Adding javascript libraries to with Hugo Pipes

So you have made a static website using Hugo and you love the speed and simplicity of managing it. But you notice that your static site is a little too static. Using javascript you could make it a little more engaging.

Different ways to add javascript

There are multiple ways how one could to add javascript libraries to a Hugo site:

  • Including files from a CDN (content delivery network).

    Arguably the simplest approach. Simply add the tag

    <script src="" />

    Most popular libraries are hosted on a CDN to allow speedy delivery to your visitors.

  • Manually downloading and installing the libraries.

    Download the library in the browser and place it in the site or theme static folder of Hugo. A common practice is to also have a vendor subfolder (and a folder for the library) to delimit your custom javascript for code you downloaded. Including the library is then done with the tag

    <script src="vendor/library/script.js" />
  • Installing libraries using a package manager

    Using a package manager such as npm or yarn to install libraries will require a little more work, but allows for easier management of the dependencies you are adding, e.g. getting a newer version of the library you are using.

    During javascript development, using these tools is the norm, but it does clash with Hugos “convention over configuration” paradigm. Installing libraries using these will put the code into a node_modules folder which Hugo will not include in your site. Normally in the frontend development toolkit you would have a build system and bundler, e.g. a combination of gulp, babel, webpack etc. These tools allow transforming newer javascript syntax to something even older browsers can use, allow bundling several files into one (less important after the introduction of HTTP/2) and allows minification (transforming human readable code to smaller, but still browser readable code).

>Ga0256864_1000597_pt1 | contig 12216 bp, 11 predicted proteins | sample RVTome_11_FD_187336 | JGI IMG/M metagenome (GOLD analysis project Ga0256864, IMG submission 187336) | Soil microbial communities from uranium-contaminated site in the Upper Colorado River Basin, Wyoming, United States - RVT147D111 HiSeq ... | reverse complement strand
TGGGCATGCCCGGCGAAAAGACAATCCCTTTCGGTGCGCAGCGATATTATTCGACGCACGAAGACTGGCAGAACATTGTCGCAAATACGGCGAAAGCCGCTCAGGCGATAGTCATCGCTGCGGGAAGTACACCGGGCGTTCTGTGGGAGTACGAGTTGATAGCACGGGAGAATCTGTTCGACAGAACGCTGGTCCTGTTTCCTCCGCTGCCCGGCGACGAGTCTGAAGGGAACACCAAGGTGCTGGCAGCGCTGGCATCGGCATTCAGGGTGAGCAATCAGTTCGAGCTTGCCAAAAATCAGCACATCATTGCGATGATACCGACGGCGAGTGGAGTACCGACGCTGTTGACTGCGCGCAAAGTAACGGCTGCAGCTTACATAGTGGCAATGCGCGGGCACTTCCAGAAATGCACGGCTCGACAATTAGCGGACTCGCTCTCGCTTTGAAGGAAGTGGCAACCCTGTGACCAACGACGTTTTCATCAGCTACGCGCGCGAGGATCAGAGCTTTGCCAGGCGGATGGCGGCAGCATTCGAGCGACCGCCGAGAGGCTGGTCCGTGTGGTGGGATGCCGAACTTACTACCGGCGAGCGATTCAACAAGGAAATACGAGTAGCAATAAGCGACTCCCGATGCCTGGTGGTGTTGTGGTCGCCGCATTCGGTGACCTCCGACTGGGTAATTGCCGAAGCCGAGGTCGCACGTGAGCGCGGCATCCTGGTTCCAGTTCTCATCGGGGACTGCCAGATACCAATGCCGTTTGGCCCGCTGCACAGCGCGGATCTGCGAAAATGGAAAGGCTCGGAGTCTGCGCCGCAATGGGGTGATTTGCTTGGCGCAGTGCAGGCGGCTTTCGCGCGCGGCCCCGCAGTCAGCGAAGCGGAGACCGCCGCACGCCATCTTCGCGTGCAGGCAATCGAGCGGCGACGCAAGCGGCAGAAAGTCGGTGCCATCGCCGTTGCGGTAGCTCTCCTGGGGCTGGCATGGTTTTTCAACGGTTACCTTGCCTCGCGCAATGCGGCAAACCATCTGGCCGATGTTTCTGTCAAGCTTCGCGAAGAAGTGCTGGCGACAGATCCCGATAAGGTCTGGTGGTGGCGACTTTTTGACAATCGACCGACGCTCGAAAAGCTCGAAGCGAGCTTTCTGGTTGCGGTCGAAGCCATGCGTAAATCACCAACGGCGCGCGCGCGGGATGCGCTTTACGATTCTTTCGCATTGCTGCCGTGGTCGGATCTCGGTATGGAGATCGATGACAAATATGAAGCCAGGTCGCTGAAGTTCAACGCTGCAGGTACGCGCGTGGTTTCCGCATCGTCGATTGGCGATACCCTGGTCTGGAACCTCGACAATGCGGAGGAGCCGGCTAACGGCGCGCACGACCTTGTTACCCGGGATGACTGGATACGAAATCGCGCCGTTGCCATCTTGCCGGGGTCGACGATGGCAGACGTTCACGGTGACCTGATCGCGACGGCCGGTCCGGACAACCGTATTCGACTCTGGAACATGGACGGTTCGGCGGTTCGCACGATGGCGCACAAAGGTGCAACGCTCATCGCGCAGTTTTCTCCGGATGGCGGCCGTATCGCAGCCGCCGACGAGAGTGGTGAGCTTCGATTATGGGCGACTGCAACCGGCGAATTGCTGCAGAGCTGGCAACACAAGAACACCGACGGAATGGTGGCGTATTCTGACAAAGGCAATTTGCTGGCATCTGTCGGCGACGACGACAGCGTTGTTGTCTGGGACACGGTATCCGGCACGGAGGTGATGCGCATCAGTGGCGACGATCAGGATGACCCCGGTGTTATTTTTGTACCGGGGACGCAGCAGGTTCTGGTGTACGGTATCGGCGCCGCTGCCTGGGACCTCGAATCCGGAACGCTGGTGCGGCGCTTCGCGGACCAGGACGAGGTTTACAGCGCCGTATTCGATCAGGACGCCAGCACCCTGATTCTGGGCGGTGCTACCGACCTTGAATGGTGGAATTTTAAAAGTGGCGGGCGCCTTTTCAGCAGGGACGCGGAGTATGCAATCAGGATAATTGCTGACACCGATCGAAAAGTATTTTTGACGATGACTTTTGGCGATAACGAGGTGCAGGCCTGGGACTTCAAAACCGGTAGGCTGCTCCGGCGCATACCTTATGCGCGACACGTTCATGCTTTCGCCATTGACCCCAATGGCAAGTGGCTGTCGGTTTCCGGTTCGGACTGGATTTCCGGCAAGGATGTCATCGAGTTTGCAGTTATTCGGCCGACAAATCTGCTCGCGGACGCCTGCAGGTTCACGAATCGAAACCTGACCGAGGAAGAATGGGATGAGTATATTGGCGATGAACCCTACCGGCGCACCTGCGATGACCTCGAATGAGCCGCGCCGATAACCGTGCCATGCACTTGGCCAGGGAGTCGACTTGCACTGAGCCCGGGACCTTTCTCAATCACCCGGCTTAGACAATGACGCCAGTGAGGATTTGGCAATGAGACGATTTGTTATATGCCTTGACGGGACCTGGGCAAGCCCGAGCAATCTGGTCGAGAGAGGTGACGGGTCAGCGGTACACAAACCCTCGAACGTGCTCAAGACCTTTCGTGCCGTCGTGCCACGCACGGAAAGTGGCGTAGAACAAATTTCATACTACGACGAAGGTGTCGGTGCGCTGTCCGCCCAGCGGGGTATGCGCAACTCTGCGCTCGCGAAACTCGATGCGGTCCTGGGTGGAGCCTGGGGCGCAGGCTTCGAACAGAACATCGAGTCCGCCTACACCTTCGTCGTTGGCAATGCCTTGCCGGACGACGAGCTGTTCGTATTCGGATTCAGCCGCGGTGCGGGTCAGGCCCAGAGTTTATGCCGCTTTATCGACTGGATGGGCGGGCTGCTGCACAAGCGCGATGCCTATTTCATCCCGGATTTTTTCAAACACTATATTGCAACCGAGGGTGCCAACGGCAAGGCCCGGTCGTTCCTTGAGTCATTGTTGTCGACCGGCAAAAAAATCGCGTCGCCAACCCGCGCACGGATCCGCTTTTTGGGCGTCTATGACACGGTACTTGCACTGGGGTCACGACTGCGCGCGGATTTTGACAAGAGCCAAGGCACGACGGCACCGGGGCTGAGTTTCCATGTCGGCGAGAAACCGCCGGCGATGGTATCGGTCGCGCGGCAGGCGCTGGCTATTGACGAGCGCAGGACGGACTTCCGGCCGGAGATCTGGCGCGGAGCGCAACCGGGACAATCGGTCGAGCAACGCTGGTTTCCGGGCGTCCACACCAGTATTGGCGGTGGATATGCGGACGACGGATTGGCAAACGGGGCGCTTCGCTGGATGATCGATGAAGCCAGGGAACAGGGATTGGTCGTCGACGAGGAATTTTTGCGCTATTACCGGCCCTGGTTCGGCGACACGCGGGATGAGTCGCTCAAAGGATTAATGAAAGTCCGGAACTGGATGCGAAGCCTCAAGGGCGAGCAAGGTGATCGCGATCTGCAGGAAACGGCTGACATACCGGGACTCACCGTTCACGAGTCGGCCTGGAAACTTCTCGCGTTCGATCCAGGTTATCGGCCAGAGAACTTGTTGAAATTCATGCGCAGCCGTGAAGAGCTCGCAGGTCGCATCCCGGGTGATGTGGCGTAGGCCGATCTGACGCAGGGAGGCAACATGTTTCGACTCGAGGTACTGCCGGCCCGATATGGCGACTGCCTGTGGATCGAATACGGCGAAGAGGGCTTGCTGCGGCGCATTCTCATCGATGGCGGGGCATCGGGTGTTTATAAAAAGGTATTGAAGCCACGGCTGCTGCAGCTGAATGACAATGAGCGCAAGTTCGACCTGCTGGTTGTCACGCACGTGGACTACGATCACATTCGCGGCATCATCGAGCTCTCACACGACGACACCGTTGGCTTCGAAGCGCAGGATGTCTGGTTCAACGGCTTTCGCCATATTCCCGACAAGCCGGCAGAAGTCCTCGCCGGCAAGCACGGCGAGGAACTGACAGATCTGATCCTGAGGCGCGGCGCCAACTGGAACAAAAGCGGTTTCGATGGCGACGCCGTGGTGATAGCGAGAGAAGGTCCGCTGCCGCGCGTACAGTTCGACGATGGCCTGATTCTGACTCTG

Javascript with Hugo Pipes

In this article we will be using the last method, but instead of using a javascript build system, we will take advantage of Hugo Pipes, a decision with its own set of pros and cons.


  • No separate build system required, all is handled within Hugo.
  • Allows bundling and minification of several libraries into one file, which should be faster for the browser to load.


  • Build system is not as capable as the purpose built ones mentioned above and not all libraries may work if they require more processing during build/bundling.

Getting started

First we will initialize npm to create a package.json file which will store information on which javascript libraries we are adding to our site.

npm init -y

Note in which folder you run this command will depend on whether you want the libraries to be site or theme dependent. Then we add our javascript library using:

npm i package-name

A note on source control

Hopefully you are already using source control for your Hugo project. In such a case, you probably want to avoid checking in the contents of the node_modules folder, so be sure to add following to the .gitignore file: